JSF is a request-driven MVC web framework based on component-driven UI design model, using XML files called view templates or Facelets views. Requests are processed by the FacesServlet, which loads the appropriate view template, builds a component tree, processes events, and renders the response (typically HTML) to the client. The state of UI components (and some other objects) is saved at the end of each request (called stateSaving (note: transient true)), and restored upon next creation of that view. Several types of state-saving are available, including Client-side and Server-side state saving. Out of the box, JSF 1.x uses JavaServer Pages (JSP) for its display technology, but can also accommodate other technologies (such as XUL and Facelets). JSF 2 uses Facelets by default for this purpose. Facelets is a more efficient, simple, and yet more powerful view description language (VDL).

Managed Beans: A dependency injection system (easily interfaced with CDI, Spring, or Guice) – also called “Backing Beans” or “Page Beans”
A template-based component system, for rapid composite component creation – without the need for Java classes.
Built in Ajax support using  (since JSF v2.0).
Built in support for bookmarking & page-load actions.
Integration with the Unified Expression Language (EL), which is core to the function of JSF. Views may access managed bean fields and methods via EL:
A default set of HTML and web-application specific UI components
A server-side event model : For dispatching events and attaching listeners to core system functionality, such as “Before Render Response” or “After Validation”
State management, supporting: “request”, “session”, “application”, “flash”, and “view” scoped Java beans.
Two XML-based tag libraries (core and html) for expressing a JavaServer Faces interface within a view template (can be used with both JSP or Facelets)

One of the biggest mistakes you can make is to assume that Facelets is merely a replacement for Tiles. Facelets is much more than that: it’s a new way of thinking about JSF.

Java Server faces are the UI server based component framework with many features over other technologies >

> Developers work on UI components tag and not on bare HTML.
> Developers do not need to parse request & response > do not need to parse request
> JSF has different reneders kit > like HTMLRenderer, SVGRenderer (can be used for Phone), WMLRenderer
> J2ee standard
> JSF is represented as tree of UI component called view
> Developers can easily create custom component
> Inbuilt ajax support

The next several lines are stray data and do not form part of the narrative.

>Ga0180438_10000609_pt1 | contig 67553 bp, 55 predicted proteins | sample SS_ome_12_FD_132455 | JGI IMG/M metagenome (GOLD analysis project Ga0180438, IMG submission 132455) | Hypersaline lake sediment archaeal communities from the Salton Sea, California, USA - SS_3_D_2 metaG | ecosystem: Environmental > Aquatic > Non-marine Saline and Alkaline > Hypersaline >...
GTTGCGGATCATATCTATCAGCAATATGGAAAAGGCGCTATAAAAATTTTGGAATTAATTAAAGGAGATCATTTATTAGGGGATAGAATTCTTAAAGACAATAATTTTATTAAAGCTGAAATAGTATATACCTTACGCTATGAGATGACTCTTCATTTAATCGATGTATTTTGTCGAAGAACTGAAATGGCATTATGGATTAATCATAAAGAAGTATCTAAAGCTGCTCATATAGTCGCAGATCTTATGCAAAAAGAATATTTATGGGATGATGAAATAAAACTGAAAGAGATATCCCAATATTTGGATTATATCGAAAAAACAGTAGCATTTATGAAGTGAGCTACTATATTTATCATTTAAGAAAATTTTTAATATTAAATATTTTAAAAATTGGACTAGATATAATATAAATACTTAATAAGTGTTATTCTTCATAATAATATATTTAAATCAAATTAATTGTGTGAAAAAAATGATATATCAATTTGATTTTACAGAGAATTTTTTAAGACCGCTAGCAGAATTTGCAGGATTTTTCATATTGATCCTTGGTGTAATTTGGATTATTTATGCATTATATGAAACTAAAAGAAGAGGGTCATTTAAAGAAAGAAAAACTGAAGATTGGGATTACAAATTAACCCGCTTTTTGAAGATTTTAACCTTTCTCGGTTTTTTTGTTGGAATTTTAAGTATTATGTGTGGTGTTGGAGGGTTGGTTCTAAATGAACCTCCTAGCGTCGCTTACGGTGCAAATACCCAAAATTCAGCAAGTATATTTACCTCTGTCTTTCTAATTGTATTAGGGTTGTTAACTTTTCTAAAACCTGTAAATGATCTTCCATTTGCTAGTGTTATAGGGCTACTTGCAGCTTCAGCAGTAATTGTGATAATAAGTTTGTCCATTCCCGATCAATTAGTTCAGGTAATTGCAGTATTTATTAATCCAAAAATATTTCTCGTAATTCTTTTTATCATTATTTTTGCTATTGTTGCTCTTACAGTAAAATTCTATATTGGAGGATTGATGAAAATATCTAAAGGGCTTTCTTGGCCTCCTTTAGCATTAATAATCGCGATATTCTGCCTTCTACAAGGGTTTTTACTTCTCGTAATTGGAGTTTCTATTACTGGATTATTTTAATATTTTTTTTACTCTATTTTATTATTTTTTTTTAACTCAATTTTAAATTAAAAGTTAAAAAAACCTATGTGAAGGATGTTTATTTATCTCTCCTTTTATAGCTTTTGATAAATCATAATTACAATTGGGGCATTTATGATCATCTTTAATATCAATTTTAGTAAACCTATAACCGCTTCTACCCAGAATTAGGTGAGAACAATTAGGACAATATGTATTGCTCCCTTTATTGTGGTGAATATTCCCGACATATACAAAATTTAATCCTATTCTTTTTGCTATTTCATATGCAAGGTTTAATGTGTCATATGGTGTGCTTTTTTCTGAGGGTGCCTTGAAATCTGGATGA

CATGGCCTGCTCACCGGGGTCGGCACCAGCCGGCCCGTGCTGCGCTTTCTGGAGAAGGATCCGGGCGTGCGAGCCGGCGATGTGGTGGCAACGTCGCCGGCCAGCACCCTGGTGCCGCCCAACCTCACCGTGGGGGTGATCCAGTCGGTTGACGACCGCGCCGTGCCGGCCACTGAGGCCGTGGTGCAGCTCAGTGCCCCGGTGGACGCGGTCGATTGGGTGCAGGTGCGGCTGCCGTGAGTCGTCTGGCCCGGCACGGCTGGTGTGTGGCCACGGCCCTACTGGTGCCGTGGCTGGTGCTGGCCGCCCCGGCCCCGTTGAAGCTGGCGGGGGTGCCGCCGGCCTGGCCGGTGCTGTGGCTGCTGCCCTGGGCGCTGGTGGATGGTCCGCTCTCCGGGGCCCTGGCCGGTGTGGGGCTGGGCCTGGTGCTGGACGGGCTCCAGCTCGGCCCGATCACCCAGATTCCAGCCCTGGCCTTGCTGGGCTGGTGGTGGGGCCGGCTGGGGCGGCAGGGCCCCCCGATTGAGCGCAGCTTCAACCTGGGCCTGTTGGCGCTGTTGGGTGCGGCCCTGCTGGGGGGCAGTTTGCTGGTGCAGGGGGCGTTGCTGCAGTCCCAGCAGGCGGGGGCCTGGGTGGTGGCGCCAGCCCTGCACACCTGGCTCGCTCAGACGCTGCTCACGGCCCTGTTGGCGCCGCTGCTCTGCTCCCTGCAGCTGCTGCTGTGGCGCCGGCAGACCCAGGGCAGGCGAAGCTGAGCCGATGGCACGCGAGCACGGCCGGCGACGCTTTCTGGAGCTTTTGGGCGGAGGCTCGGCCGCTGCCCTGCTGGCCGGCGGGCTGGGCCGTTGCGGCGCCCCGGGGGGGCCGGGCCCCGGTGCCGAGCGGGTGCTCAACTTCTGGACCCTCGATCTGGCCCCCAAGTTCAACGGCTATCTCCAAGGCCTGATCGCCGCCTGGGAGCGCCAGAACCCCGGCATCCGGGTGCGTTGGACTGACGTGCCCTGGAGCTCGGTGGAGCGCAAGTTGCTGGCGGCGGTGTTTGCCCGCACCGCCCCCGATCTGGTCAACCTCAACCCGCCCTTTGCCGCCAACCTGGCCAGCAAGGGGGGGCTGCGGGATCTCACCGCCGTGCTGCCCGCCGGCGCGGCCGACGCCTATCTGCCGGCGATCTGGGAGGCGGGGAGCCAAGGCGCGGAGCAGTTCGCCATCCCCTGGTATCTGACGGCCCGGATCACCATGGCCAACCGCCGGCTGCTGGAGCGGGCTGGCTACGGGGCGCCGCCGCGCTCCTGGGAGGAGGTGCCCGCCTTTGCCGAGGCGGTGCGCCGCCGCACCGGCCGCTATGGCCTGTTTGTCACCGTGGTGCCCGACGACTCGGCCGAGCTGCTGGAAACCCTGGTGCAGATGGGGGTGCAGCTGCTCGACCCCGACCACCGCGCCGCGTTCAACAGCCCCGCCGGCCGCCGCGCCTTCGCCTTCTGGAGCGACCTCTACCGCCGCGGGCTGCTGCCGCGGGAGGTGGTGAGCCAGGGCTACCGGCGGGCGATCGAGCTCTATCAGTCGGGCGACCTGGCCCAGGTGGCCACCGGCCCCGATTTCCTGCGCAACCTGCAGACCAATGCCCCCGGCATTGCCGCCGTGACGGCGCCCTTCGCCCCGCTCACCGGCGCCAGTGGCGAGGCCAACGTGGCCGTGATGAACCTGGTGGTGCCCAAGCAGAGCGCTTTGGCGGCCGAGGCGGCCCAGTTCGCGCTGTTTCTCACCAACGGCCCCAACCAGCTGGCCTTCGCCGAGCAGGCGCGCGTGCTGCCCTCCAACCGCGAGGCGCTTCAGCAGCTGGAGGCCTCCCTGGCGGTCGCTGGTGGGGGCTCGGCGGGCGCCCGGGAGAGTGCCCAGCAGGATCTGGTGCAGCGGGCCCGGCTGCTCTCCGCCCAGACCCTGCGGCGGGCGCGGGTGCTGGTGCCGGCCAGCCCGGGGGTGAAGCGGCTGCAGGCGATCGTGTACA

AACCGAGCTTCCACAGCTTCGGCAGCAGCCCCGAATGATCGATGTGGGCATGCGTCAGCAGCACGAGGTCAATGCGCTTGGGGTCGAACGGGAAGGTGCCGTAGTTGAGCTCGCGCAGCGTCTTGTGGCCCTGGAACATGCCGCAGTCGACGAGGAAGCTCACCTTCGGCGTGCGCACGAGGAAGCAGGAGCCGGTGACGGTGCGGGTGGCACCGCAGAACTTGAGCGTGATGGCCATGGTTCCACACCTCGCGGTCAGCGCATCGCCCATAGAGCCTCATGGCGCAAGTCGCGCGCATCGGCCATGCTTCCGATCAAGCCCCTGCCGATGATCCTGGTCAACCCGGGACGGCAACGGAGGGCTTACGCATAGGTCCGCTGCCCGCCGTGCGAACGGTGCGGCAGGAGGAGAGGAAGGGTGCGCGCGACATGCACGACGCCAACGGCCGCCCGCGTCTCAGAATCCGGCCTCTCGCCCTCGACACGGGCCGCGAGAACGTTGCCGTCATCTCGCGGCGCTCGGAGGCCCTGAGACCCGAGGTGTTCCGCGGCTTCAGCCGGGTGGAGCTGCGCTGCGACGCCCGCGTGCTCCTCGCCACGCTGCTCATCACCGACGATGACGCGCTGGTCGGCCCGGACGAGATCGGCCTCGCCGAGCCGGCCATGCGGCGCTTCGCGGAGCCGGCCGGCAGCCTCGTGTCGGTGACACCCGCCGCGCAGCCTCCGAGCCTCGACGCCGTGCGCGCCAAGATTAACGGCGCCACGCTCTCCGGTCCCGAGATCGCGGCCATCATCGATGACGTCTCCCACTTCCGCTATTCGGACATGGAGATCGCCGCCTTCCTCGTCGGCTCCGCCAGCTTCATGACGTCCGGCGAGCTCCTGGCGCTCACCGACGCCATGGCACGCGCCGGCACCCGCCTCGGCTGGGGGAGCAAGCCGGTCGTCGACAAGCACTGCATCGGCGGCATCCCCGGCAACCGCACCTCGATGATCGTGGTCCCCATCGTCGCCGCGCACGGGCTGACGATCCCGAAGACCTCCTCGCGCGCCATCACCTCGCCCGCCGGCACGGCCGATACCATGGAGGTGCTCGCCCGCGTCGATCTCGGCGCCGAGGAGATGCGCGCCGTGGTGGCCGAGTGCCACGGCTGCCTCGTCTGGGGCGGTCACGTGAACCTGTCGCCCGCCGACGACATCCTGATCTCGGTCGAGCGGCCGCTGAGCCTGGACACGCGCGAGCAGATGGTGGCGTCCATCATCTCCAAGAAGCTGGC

Lifecycle of JSF

> Reconstruct the component from previous state
> Parse and coverters of the request
> Validations
> Event..
> Render the view
> Even handling


render: none
– execute: @this
– Space separated ids and @form also widely used
– event: action for buttons and links, valueChange for
textfields, text areas, select menus, list boxes
– onevent: none


May want to reuse list, so make component

(For validation only)

<!– Declare attributes here –>

<!– Create output here –>

Composite component with attributes:

– composite:interface Reminder: required is not properly
enforced in Mojarra 2.0.2 and earlier.

– composite:implementation
<h2>Message 1: “#{cc.attrs.msg1}”</h2>
<h2>Message 2: “#{cc.attrs.msg2}”</h2>
– Main page

– Result
Message 1: “Hello, world”
Message 2: “Hi”

Before: ActionListener was used
– For buttons. Form was automatically submitted when clicked
• Now: ValueChangeListener is used
– For combobox, listbox, radio button, checkbox, textfield, etc.
• Difference from ActionListener
– Form not automatically submitted
– Need to add JavaScript to submit the form
onclick=”submit()” or onchange=”submit()”
– Event incompatibility between Firefox and IE
• Firefox, Netscape, and Opera fire the onchange events when the
combobox selection changes, radio button is selected, or
checkbox is checked/unchecked
• Internet Explorer fires event when selection changes and
another GUI control receives the input focus
– onclick generally works consistently in current browsers. Older IE
versions behave differently. Test on multiple browsers!

Event listeners are used to handle events that
affect only the user interface
– Typically fire before beans are populated and validation is
• Use immediate=”true” to designate this behavior
– Form is redisplayed after listeners fire
• No navigation rules apply
• Action listeners
– Attached to buttons, hypertext links, or image maps
– Automatically submit the form
• Value change listeners
– Attached to radio buttons, comboboxes, list boxes, checkboxes,
textfields, etc.
– Require onclick=”submit()” or onchange=”submit()” to submit form
• Test carefully on all expected browsers

Page Templating :

Avoiding repetition in facelets pages
– OOP provides good reuse for Java code.
– But what about facelets code?
• Also want to avoid repeating nearly-identical code there
• Very common to have multiple pages that share the same
basic layout and same general look

Define a template file
– Content that will appear in all clients is entered directly
– Content that can be replaced in client files is marked with
ui:insert (with default values in case client does not
supply content)

Define a client file that uses the template
– Use ui:composition to specify the template file used
– Use ui:define to override content for each replaceable
section in template (marked in template with ui:insert)

Template file: